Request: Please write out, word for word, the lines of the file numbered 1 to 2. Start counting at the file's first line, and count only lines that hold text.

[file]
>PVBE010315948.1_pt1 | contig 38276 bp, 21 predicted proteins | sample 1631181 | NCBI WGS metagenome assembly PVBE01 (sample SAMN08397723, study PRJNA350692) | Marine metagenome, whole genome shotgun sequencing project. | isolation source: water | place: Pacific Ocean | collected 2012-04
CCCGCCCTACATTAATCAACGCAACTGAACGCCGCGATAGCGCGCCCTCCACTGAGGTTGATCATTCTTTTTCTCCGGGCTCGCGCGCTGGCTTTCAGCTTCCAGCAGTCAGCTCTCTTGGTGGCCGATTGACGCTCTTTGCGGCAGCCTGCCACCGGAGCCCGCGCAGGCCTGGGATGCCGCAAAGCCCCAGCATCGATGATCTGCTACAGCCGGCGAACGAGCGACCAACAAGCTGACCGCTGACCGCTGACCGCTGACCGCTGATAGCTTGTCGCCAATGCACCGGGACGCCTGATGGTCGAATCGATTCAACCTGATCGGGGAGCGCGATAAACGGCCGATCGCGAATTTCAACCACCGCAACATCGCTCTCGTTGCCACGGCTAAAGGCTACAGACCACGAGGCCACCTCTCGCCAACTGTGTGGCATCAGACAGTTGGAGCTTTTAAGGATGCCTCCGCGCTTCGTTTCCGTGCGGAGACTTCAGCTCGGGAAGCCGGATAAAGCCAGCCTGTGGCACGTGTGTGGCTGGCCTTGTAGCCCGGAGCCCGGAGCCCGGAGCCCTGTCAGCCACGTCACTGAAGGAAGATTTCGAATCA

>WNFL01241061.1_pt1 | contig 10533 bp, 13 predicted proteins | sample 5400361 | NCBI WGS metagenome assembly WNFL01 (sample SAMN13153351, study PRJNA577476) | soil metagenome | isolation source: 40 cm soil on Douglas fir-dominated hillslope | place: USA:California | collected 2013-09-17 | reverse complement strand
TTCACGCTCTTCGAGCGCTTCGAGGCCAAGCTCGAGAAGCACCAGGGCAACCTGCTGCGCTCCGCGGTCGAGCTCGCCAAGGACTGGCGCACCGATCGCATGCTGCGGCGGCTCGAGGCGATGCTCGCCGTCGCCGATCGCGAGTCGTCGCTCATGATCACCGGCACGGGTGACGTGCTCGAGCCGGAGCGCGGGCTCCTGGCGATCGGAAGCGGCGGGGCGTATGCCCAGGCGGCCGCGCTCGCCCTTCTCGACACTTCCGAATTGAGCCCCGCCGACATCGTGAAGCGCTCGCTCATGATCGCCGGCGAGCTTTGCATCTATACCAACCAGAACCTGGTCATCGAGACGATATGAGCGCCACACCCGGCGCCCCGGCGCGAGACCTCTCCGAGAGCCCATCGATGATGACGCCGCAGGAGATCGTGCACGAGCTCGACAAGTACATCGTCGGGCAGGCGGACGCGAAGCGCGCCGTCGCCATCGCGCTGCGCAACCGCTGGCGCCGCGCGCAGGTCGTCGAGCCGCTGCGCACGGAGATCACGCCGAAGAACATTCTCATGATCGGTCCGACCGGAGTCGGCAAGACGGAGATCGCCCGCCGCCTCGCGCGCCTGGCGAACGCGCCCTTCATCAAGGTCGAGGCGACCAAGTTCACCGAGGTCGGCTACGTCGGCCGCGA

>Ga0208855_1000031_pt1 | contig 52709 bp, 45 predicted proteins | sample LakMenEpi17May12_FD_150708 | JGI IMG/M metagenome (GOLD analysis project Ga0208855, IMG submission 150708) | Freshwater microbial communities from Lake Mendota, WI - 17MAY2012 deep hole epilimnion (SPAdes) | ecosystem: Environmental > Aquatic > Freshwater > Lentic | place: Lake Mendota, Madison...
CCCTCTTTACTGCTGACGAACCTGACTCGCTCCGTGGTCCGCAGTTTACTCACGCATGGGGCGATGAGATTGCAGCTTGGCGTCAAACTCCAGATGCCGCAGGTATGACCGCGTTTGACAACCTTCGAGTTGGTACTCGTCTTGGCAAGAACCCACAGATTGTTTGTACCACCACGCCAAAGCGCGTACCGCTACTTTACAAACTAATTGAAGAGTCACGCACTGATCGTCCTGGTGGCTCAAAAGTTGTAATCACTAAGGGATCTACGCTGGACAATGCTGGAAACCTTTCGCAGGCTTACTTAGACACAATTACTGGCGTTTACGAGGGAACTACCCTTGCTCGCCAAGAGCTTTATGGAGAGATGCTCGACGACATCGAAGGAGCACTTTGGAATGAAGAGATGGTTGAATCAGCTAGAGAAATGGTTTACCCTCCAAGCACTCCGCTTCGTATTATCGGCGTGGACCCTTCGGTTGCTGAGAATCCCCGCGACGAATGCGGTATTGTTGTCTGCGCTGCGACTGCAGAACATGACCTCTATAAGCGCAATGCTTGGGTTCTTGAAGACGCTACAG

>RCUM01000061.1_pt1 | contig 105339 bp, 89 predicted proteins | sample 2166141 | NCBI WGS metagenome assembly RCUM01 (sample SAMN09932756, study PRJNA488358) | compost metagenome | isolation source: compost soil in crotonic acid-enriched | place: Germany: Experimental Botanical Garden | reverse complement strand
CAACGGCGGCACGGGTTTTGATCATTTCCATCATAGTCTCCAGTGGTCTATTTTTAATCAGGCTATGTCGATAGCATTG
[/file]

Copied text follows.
>PVBE010315948.1_pt1 | contig 38276 bp, 21 predicted proteins | sample 1631181 | NCBI WGS metagenome assembly PVBE01 (sample SAMN08397723, study PRJNA350692) | Marine metagenome, whole genome shotgun sequencing project. | isolation source: water | place: Pacific Ocean | collected 2012-04
CCCGCCCTACATTAATCAACGCAACTGAACGCCGCGATAGCGCGCCCTCCACTGAGGTTGATCATTCTTTTTCTCCGGGCTCGCGCGCTGGCTTTCAGCTTCCAGCAGTCAGCTCTCTTGGTGGCCGATTGACGCTCTTTGCGGCAGCCTGCCACCGGAGCCCGCGCAGGCCTGGGATGCCGCAAAGCCCCAGCATCGATGATCTGCTACAGCCGGCGAACGAGCGACCAACAAGCTGACCGCTGACCGCTGACCGCTGACCGCTGATAGCTTGTCGCCAATGCACCGGGACGCCTGATGGTCGAATCGATTCAACCTGATCGGGGAGCGCGATAAACGGCCGATCGCGAATTTCAACCACCGCAACATCGCTCTCGTTGCCACGGCTAAAGGCTACAGACCACGAGGCCACCTCTCGCCAACTGTGTGGCATCAGACAGTTGGAGCTTTTAAGGATGCCTCCGCGCTTCGTTTCCGTGCGGAGACTTCAGCTCGGGAAGCCGGATAAAGCCAGCCTGTGGCACGTGTGTGGCTGGCCTTGTAGCCCGGAGCCCGGAGCCCGGAGCCCTGTCAGCCACGTCACTGAAGGAAGATTTCGAATCA